Early on in this project, we bought tiny house plans and have been referencing them, up until now, only occasionally. Some people decide to build their tiny houses straight from professionally-made building plans, saving planning time. Others opt to make their own plans and build their tiny houses completely customized to their unique desires. We, however, decided to do something different. Before finally deciding to buy plans, we searched long and hard for a set of tiny house plans that we really liked. Because we didn't want to build our house to plans that we didn't absolutely love, we decided to buy plans and use them only for specific parts of our build. We particularly liked the interior of this house (Loft Edition) and the exterior of this one (Hikari Box) so we bought the plans for the the Hikari Box and went from there. Our plan is to use the Hikari Box plans for the walls and roof, then design our own interior and windows, drawing inspiration from the Loft Edition, other tiny houses, and our personal preferences. We'll talk more about our interior plans in later blog posts but we just wanted to make our plan clear.
Since we'd already marked the location of each stud on the sills, the next step was to place/attach the corners and studs. (Our first vertical pieces! After spending weeks working only on the trailer, it felt so good to finally be building upward!) At each corner of the trailer we strengthened the walls with four 2x4s glued, screwed, and nailed together to form solid corners that would give us maximum stability. We then placed studs at intervals, no more than 16" apart, along the perimeter, and framed for each window, the wheel wells, and the door. This part of the build is more straightforward because it's so similar to building any kind of structure. One day, Mike's uncles came out and put in hours of their time to help us get the walls up and teach us a few things so that we would be prepared for continuing our work for the following week. By the end of the day, we had formed the structure of three of the windows, the door, and a good portion of the walls. That left us with a week's worth of work filling in the studs for the walls and finishing out the framing for the remaining windows.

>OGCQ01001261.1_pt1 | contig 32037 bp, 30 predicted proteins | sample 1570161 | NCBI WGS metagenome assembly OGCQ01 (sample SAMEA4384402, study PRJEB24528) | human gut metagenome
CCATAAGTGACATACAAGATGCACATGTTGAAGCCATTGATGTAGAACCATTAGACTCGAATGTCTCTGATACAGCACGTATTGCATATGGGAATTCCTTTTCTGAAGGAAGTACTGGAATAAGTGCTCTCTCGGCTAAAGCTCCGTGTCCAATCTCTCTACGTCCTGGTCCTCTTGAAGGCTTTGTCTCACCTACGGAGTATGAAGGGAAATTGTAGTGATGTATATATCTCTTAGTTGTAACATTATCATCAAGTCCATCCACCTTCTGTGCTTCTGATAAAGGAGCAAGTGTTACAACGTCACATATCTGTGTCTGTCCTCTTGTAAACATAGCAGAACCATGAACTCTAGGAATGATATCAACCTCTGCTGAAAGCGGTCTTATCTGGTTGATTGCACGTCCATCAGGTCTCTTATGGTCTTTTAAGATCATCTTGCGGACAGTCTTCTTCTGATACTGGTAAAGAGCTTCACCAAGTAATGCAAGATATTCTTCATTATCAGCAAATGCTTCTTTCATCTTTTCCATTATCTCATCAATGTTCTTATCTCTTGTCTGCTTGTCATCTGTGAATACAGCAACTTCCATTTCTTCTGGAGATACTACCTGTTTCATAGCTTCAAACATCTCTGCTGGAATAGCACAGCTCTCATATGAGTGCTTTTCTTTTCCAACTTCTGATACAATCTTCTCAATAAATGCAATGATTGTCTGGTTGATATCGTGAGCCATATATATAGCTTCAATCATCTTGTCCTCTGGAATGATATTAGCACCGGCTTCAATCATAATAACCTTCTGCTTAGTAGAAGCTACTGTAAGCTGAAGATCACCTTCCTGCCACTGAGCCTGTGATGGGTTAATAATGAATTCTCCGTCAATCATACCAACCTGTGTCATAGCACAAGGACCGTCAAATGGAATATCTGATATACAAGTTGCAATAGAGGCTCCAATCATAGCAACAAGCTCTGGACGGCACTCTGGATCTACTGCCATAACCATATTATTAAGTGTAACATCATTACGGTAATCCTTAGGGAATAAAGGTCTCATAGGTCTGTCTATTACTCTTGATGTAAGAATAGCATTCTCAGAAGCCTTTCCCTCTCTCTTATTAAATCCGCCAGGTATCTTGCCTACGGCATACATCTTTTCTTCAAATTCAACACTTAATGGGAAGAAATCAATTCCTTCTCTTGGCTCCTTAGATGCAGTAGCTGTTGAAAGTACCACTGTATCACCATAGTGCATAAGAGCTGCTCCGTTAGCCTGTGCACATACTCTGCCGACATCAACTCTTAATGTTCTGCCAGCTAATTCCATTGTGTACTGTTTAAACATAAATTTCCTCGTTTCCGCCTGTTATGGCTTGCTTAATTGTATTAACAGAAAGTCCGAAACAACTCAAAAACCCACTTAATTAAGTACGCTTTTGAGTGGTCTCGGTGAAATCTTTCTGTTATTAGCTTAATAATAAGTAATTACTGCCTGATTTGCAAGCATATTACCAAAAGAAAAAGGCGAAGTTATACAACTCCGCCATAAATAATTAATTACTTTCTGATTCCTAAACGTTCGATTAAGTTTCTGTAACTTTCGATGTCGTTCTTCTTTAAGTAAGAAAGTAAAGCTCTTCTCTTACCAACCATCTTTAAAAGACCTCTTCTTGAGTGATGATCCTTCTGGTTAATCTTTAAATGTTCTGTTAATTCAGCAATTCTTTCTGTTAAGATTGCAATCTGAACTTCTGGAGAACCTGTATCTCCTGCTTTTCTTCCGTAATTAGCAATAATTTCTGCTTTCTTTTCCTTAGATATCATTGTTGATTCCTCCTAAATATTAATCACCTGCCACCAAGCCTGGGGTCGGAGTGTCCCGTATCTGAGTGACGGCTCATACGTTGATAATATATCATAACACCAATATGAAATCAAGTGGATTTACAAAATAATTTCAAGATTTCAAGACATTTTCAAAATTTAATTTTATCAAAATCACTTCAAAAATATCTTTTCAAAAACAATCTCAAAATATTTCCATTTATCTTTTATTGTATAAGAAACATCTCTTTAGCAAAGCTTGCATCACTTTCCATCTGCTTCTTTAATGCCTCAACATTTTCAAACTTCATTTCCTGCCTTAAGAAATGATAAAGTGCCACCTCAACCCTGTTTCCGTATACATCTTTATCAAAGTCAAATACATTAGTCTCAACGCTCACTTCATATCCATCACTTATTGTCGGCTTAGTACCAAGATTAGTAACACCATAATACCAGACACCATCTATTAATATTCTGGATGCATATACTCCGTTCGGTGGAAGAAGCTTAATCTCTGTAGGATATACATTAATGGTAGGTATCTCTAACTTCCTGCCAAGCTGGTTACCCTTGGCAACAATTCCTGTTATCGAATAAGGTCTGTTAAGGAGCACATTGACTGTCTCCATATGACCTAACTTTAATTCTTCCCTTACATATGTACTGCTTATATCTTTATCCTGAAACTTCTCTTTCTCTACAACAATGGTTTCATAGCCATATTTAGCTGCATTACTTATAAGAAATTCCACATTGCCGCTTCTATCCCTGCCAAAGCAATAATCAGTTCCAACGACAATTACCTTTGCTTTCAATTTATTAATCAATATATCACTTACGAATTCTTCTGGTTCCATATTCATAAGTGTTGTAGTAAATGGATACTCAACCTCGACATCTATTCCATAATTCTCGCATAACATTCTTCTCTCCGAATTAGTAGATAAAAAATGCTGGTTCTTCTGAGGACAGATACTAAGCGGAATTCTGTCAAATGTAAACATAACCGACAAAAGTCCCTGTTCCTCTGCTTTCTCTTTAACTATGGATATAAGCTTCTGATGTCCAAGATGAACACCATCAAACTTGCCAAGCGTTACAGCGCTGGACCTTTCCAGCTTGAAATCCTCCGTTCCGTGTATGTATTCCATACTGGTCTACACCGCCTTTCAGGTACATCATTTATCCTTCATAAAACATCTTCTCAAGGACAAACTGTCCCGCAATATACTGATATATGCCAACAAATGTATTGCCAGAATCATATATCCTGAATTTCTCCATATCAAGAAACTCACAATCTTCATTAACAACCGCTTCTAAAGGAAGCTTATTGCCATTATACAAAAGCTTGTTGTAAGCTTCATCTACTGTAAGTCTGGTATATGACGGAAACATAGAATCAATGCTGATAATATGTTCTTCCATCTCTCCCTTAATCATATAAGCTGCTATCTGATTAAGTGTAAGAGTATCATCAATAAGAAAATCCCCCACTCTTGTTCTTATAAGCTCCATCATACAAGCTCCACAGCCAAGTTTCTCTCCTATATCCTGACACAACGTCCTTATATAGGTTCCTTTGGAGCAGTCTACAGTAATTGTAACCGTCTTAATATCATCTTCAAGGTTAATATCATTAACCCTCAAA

One of our biggest priorities is good lighting and that means, big windows for the inlet of precious natural light. We picked up six double-paned, giant windows at Habitat for Humanity Restore for $250 (total), and were able to use four of them in the build! Putting in many/large windows compromises the structural integrity of the walls so we cross-braced the walls with diagonal 2x4s to compensate (the cross-braces aren't pictured here because we put them in later, while sheathing the walls). We'll have two kitchen windows, one very large center window near the open space area, one bathroom window, one office window, and one loft window (we haven't framed for the loft window yet because we haven't found one we like yet).
Back when we installed the flashing and drilled through the steel trailer, we dreamt of the day when we wouldn't have to work with metals. Now, we're stoked to be working with only wood (especially because the chop saw is so fun to use!). This part of the build has definitely been the most satisfying thus far. The house finally looks like a house instead of just a trailer with a subfloor and sills. After building the walls, the next step is to construct the roof and sheath!